Friday, 29 October 2010

The Hunger Project – A True Global Team

The past five days we were in New York. Hmm. Never been there, so lots of prejudices, I guess. The Big Apple, the city that never sleeps, centre of the world, or the universe? Well, it turned out to be a great place. Not so much because of the city, but because of the people. And not so much because of the New Yorkers, but because of the people I met of The Hunger Project from all around the world.

The Dutch 'delegation' to this year's 'Fall Event' and global THP staff meetings went to New York with mixed feelings. Our team is new to THP. Evelijne, our director, started the end of last year and Carolien, our corporate fundraiser, began just a month ago, right after me. We only knew the global team of THP through stories. Mixed stories. About how long it takes to get the right programme information from say Malawi to The Netherlands. About the different cultures and fundraising strategies in Europe and the US. About 'old school' and 'new school'. I think it is fair to say we went to New York with lots of prejudices. And we were wrong.

We went to New York to attend the 'Fall Event' of THP. It is the single most important fundraising event of THP in the United States. The event gathers the prime investors, mainly from the US, in a fancy place with fancy food, fancy dresses, and fancy entertainment. It isn't much like 'me'. It feel a bit 'out of place' in these events, probably because I was raised in a 'down-to-earth' and Calvinistic place. However, the event was really great, with inspiring people from all over the world. There accounts of the work of THP in India and Bangladesh. Moving stories about how once neglected women, now take fully charge of the development of their community. And the day was rather successful: it raised well-over 1,000,000 USD!

After the ‘Fall Event’ we attended board and staff meetings with colleagues from some 20 countries. It was even more inspiring to be together with people who all work tirelessly towards the same cause. The staff meeting opened with an introduction by the new THP Global CEO/President, Mary Ellen McNish. She has been in office for only some few weeks, but put herself to task immediately, has spoken to many staff and has travelled to our programmes in Asia. Mary Ellen was both very open and bold about her findings so far. She loves THP: the approach, the people, the investors, the communities we work with. But she also saw some of the weaknesses that need to be addressed and some of the divisions that had emerged over the past years. However, by putting all of it at the table, expressing visionary leadership and commitment to make things work, Mary Ellen immediately won all of our hearts and managed to have all staff rally behind her. In the following days we moved as a truly global team to develop a new monitoring and evaluation system, we extensively discussed fundraising strategies and we exchanged ideas about our programmes.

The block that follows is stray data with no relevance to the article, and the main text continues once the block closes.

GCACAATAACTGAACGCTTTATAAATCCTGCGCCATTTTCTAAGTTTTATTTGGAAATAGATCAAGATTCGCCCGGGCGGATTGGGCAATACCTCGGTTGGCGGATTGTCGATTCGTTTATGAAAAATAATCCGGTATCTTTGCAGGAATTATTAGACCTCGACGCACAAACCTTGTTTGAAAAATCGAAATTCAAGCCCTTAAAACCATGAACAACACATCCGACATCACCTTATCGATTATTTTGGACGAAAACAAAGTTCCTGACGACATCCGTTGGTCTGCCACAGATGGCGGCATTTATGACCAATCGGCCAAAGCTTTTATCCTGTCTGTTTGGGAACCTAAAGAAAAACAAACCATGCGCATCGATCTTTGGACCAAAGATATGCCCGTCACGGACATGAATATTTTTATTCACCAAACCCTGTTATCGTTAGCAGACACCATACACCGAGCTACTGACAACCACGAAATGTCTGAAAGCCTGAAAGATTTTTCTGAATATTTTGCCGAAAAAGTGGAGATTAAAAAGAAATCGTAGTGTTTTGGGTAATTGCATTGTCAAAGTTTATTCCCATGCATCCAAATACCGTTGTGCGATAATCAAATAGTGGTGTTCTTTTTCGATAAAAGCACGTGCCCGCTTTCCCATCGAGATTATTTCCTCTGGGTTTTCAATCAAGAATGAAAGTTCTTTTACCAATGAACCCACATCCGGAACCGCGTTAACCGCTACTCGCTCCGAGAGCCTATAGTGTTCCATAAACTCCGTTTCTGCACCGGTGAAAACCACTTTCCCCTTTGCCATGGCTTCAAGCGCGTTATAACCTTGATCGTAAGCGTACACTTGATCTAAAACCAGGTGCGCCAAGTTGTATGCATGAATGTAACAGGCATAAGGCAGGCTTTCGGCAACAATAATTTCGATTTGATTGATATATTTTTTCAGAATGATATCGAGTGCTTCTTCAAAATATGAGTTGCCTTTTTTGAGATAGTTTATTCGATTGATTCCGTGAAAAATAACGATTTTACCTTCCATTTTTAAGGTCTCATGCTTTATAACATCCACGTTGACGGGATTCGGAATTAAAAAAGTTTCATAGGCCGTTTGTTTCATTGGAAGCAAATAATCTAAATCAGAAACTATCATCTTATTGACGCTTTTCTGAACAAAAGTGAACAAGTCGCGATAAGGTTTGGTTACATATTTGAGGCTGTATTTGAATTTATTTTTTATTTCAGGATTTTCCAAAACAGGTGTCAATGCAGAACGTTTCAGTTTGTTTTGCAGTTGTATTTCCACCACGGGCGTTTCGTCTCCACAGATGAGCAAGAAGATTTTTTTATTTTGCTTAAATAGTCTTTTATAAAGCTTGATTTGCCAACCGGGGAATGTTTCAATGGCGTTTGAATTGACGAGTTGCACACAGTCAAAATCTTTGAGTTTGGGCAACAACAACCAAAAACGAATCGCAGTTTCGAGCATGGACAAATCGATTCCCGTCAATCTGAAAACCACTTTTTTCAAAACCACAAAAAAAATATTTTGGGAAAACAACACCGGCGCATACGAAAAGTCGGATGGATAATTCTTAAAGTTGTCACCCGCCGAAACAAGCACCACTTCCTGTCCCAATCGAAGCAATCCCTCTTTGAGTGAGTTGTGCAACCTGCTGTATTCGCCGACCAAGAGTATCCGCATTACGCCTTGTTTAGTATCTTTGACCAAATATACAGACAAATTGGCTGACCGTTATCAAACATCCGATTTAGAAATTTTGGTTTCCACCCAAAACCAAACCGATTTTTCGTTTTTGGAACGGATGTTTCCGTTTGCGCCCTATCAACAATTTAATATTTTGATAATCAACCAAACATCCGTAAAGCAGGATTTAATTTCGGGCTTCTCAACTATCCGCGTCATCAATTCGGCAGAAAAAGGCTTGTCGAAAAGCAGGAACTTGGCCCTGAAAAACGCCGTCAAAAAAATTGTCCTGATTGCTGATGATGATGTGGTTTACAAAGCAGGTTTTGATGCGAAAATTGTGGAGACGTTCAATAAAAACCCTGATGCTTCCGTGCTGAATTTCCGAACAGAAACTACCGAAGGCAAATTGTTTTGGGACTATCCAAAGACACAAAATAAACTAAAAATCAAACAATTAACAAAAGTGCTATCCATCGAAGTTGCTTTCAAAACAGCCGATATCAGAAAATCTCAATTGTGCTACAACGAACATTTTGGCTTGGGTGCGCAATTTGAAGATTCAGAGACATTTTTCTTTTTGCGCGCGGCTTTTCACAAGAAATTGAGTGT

Our team returned from New York energized. We now feel part of the global THP family and are committed to make the global organization work for all of us and for the people we all care about: the 925 million people with chronic hunger in the world.

What development policy can learn from evolution

Owen Barder wrote an excellent blog (with a great presentation) on what development policy can learn from evolution.

Owen argues that development problems are wicked problems. The complex systems with complex solutions are created through evolutionary principles. Crucial to this is the use of feedback loops that tell us if a solution works or not, so we can change it. The main conclusion is that as would-be change-makers, we should not try to design a better world: we should concentrate on building better feedback loops.

I would like to link it to the existing concepts on Complexity by Dave Snowden (see Not all development problems are ‘wicked’ problems (or Complex problems in Snowden’s Cynefin Mode), some are simple (with tested solutions) or complicated (with solutions that ‘only’ require smart planning or design). For complex problems linear planning indeed does not work, and an evolutionary, incremental, experimental approach can apply. But let’s not fool ourselves. Development is not a business of developing a new nozzle, in which circumstances are hardly changing, with short feedback loops. I agree a lot on getting the feedback loops better – social accountability is crucial in better development designs. However, it is not only the feedback loops that may be blocking. Development deals with sticky institutions, the ‘rules of the game’. More and informative feedback loops can help to bring out the obstructive institutions, but will not be the only thing needed.

Often wicked problems need multi-stakeholder, multi-level, multi-scale approaches in which social learning between people and organisations involved need to collaborate. Issues such as power also come into play.

It would be interesting to see how we can use the ideas from Owen in our work at THP: creating better feedback loops about our work, and helping communities to give more feedback to government about the services they need or use.